A First Look at Lore and Bits

Part of what I’ve been doing in this blog is noodling around the questions of how adjunct writers’ circumstances affect their writing (and writing teaching), and, by implication, to what extend adjuncts are working in special circumstances.
Well, here’s one answer to that last question: Bedford /St. Martin’s thinks that adjuncts work in different circumstances. At least, that’s the implication in their online publication Lore. Interestingly, Lore is “a journal for adjunct and graduate student teachers of writing” but it is “edited by TAs, adjuncts, and assistant professors.” I’m tempted to hare off down the “What, no senior faculty need help teaching writing?” trail, but truth be told, comparatively few of them teach writing courses that this is probably simple realism on Bedford St. Martin’s part. So, start with what this dedication implies: graduate students and adjuncts are classed together. It suggests they may also need the most help, and perhaps that they’re the ones doing the composition instruction. (It’s certainly the case at all schools I’ve been associated with.)
What, then, is Lore, why does it exist, and what does it do? The history of Lore can be found in A Journal Built Around Lore” by Nick Carbone. There Carbone reviewed Lore’s initial history in 2001-2004, as well as a 2009 special issue. Since then, Lorehas become part of Bedford St. Martin’s Bits, a multi-author blog providing advice on teaching composition. (That this new blog still acknowledges the role of the adjunct in composition can be seen in the fact that the blog includes Adjunct Advice from Gregory Zobel.)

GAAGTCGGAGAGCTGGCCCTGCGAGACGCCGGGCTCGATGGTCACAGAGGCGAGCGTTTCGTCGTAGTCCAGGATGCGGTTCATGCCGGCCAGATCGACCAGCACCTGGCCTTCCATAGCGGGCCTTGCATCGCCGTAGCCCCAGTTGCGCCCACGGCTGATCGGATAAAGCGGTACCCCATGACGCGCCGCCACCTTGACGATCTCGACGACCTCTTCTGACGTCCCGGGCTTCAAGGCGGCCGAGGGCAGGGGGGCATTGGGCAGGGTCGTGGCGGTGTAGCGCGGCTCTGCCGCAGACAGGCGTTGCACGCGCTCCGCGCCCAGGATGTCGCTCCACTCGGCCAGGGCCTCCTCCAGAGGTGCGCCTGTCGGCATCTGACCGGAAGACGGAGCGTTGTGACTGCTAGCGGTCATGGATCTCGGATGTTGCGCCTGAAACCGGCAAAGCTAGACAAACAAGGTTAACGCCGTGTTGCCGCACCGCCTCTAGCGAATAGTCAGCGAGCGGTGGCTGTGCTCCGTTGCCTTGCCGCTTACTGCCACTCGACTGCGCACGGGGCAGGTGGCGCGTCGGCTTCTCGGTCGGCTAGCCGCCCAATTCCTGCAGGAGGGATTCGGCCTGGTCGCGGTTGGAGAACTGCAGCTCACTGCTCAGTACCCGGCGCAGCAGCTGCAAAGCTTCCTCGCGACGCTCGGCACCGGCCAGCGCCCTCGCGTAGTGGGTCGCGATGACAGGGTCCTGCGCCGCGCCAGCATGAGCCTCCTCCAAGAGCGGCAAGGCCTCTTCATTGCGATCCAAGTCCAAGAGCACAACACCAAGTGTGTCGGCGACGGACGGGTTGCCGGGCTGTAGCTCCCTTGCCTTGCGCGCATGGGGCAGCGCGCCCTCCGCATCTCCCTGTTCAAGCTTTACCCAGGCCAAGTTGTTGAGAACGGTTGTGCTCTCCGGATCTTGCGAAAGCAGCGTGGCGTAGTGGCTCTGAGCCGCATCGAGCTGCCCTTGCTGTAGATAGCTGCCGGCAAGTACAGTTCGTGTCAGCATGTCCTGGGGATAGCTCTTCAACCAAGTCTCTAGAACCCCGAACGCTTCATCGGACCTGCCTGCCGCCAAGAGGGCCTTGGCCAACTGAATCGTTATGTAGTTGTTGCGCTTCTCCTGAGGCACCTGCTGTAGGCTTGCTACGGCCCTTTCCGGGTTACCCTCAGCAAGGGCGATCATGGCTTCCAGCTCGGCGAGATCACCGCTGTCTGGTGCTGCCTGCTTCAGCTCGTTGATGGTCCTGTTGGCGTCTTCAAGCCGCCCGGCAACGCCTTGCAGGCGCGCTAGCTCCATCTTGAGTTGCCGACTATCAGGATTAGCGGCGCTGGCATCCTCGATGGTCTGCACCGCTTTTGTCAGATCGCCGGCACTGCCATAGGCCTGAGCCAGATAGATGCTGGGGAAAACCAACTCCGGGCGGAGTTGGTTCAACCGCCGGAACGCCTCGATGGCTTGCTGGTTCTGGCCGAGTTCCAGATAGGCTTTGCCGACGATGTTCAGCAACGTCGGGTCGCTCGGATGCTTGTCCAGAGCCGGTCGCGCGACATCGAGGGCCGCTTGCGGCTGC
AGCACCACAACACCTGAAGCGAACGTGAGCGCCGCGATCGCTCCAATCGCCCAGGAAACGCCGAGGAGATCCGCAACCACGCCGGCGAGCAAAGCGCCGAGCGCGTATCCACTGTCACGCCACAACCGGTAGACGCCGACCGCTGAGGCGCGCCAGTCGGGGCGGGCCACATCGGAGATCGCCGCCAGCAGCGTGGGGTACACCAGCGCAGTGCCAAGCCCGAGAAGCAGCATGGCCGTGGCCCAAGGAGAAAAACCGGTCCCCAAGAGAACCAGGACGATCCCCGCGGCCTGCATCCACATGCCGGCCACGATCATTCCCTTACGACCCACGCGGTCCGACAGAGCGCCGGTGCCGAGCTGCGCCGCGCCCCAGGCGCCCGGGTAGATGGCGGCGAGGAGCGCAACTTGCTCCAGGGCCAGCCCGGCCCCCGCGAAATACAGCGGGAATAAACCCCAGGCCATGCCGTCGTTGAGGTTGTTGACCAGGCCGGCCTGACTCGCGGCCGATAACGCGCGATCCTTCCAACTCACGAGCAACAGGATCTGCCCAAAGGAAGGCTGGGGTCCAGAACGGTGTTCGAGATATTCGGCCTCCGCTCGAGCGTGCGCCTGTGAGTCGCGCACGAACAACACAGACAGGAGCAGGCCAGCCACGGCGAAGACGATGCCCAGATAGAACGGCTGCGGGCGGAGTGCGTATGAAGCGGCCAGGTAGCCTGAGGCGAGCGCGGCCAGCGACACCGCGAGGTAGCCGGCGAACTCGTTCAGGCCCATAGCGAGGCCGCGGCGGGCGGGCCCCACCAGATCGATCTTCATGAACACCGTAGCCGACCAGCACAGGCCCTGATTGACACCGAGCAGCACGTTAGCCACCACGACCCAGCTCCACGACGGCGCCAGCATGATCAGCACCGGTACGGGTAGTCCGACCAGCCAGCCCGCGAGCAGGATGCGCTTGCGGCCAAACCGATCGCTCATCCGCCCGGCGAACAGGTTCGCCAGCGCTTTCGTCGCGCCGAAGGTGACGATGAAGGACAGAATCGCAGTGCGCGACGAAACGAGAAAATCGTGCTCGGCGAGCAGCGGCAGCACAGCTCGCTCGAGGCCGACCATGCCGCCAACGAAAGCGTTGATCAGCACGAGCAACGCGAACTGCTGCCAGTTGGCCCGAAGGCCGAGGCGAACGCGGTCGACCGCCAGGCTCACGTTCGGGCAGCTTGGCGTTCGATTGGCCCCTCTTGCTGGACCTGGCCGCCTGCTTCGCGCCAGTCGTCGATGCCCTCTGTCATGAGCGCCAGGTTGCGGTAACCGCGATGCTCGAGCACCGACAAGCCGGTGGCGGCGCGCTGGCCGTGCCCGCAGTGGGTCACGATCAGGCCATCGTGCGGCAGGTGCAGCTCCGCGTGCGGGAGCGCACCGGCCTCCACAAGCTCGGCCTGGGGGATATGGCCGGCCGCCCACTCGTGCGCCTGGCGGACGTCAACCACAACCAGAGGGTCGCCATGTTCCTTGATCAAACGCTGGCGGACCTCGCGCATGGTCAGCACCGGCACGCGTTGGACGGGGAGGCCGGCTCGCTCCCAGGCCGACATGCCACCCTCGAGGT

The idea behind Lore—creating a “journal built around lore”— is an intriguing one. On one hand, it represents a kind of theoretical and perhaps political breakthrough: scholarship focusing on pedagogy is undervalued, and so emphasizing it challenges that. The day-to-day elements of teaching that show up in lore is highly situated, and valorized personal experience: both of these depend on relatively recent theoretical structures to be considered worthy of academic writing. On the other hand, my cynical side suggests that Lore may simply have not been necessary until now—that it is a product of the fragmenting academic workplace. (It is definitely a sign of a changing academic workplace, both in the fact it is electronic and in being associated with a publisher.)
My speculations aside, Lore is highly useful. Victoria Sandbrook, who is blog manager at Bedford St. Martin’s, indicated that the site’s getting a lot of traffic, and that folks are staying long enough to indicate that they’re reading, not just bouncing in and away. The publication’s being cited, and people are linking/referring to it.
I’m going to take a simpler approach and claim that Lore and Bitsare both useful as personal testimony. I set out to simply sample the various blogs of Bits—and found myself taking notes for assignments and handouts. Some of the blogs won’t be useful for me, but others, including those I initially dismissed, will be. The best example is Barclay Barrios and his tips on teaching composition. I’ve been teaching writing for around 20 years now, and was highly skeptical that I’d learn anything.
I was very wrong. The post from 11/6, on guiding students through paragraph organization through a formula, was immediately useful. I’ll tinker with it, but I’ll be applying it…within the week. What’s more, the idea behind the tip led me to consider if I could create similar heuristics for any other areas where students regularly face challenges.
Some of the tips are pretty pedestrian, but they’d all be useful for the graduate student portion of the audience: new teachers need tips on even the basics. As to what might make this applicable to adjunct instructors primarily, or especially, it would have to be the brief tip format. These pedagogical nuggets can be read in a few minutes and applied immediately, anywhere in any course. You don’t have to have a lot of time to introduce a theoretical frame—you don’t even have to have control of your own course design. In that, Bitsis even more useful than Lore itself. Lore’sarticles and forums provide considerable useful perspective on being an adjunct, but they aren’t as immediately applicable as Bits. Taken together, though, very useful. Thanks, Bedford St. Martin’s.

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